Tom Kelliher, CS42
Sept. 4, 1996
Why study, write operating systems?
Some things I hope you take with you:
- An understanding of what an OS does and how it does it.
- Concurrency (a new concept for you)
- The design & review process.
- Practical applications of algorithms and data structures.
- High level view: virtual machine abstraction --- convenient ``user''
interface. Abstractions: files, applications. I/O devices integrated into
- Low level: management of real resources: CPU cycles, memory, disk
space, device allocations.
- Secondary concerns: efficiency, fairness.
- Multiprogramming, protection and security.
- Virtual memory.
- File systems.
Understanding concurrency, pitfalls, mechanisms of control.
Can there really be two processes/threads executing simultaneously?
Example: Banking system where account updates can occur concurrently and
temp1 = balance;
temp1 += deposit;
balance = temp1;
temp2 = balance;
temp2 -= withdrawal;
balance = temp2;
- No concurrency, no problem.
- Consider interleaving.
- Hardware: CPU, memory, I/O.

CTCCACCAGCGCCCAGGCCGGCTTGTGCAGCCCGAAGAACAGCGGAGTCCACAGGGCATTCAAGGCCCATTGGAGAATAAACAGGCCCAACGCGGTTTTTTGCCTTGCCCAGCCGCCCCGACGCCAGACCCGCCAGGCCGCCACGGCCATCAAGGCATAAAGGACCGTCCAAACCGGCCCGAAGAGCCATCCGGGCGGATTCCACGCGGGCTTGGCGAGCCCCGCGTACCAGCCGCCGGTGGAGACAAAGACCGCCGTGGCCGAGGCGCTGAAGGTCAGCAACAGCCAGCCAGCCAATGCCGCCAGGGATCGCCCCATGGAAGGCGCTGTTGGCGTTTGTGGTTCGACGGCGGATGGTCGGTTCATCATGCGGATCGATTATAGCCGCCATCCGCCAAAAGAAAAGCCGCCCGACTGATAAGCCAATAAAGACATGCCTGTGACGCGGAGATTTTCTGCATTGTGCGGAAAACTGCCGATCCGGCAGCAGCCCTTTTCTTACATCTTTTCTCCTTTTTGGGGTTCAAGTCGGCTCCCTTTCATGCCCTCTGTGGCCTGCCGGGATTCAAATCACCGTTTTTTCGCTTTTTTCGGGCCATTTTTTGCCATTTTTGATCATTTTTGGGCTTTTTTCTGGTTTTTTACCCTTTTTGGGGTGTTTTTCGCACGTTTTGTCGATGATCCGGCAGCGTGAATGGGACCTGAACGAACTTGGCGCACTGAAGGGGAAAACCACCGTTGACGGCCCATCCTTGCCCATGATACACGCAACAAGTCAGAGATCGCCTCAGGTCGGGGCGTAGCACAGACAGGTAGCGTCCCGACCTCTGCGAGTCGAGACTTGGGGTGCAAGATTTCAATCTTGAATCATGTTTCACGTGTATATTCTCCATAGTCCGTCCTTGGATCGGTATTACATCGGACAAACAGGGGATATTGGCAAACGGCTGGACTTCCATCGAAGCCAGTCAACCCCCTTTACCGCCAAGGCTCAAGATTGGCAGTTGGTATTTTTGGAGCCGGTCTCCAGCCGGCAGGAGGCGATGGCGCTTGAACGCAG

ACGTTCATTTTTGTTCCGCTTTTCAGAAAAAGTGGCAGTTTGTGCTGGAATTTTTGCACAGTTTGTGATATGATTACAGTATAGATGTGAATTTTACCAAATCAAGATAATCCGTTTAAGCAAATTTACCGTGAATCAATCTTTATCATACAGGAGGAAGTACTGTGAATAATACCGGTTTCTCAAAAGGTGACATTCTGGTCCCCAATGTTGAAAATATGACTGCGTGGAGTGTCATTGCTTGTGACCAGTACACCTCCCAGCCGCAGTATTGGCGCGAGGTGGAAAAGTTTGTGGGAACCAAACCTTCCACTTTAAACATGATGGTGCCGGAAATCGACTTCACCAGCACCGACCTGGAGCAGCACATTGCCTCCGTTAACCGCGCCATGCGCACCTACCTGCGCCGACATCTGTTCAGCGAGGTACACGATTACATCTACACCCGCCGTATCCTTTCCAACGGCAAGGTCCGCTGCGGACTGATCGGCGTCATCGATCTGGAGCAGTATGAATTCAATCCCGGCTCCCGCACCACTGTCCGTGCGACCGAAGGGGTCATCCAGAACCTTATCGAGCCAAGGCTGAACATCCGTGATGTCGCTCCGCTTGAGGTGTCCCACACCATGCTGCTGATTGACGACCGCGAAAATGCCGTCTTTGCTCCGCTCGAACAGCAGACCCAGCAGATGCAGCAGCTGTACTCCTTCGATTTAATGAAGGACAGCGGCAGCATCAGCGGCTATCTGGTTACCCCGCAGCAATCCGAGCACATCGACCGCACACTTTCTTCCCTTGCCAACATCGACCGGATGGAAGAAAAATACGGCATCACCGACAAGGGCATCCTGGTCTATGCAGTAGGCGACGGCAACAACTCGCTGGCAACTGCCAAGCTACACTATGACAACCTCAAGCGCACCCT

- Operating system: kernel, file system, device handlers.
- Application programs: editors, compilers, workbench tools.
- Users: people, other programs, computers.
The ``Hello world'' program:
- Compiled into assembly code.
- Assembled in machine code.
- Written to a file.
- Loaded into memory.
- Linked against system libraries.
- Makes supervisor calls to access I/O devices through OS.
- Common device drivers:
- Reinventing the wheel.
- Abstract I/O device interface for software.
- Resident monitors:
- Keep expensive hardware utilized.
- Automatic job sequencing --- compile, run user program.
- Monitor is always resident in memory.
- System parallelism:
- Overlap processing of one job with I/O of another.
- Off-line processing (card to tape, vice versa).
- Multiprogramming (batch):
- Overlap processing yields multiple jobs in memory simultaneously
--- job pool.
- CPU idle when job does I/O.
- Automatically switch (CPU scheduling) to ``next'' job.
- Job runs until completion or I/O.
- Batch systems aren't productive for program development.
- Preemptive CPU scheduling.
- Brief quantum for each process.
- Response time important.
- Realtime systems:
- Hard deadlines for process completion.
- Example: flight surface control on the Space Shuttle.
- Essentially, a single-user computer.
- Mainframe features trickle down
- Why multiprogram a workstation?
- Increase productivity.
- Allows modular system design --- consider the windows in a GUI.
- Parallel processing:
- Tightly coupled multiprocessors.
- Shared memory space.
- CPU scheduling issues.
- Working set locality.
- Finding parallelism opportunities within a problem.
- Distributed systems:
- Loosely-coupled, independent systems.
- Private memory spaces.
- Client/server computing.
- Reliability, resource sharing, load balancing, communication,
- Granularity of parallelism.
- Network Latency.
Thomas P. Kelliher
Tue Sep 3 21:20:56 EDT 1996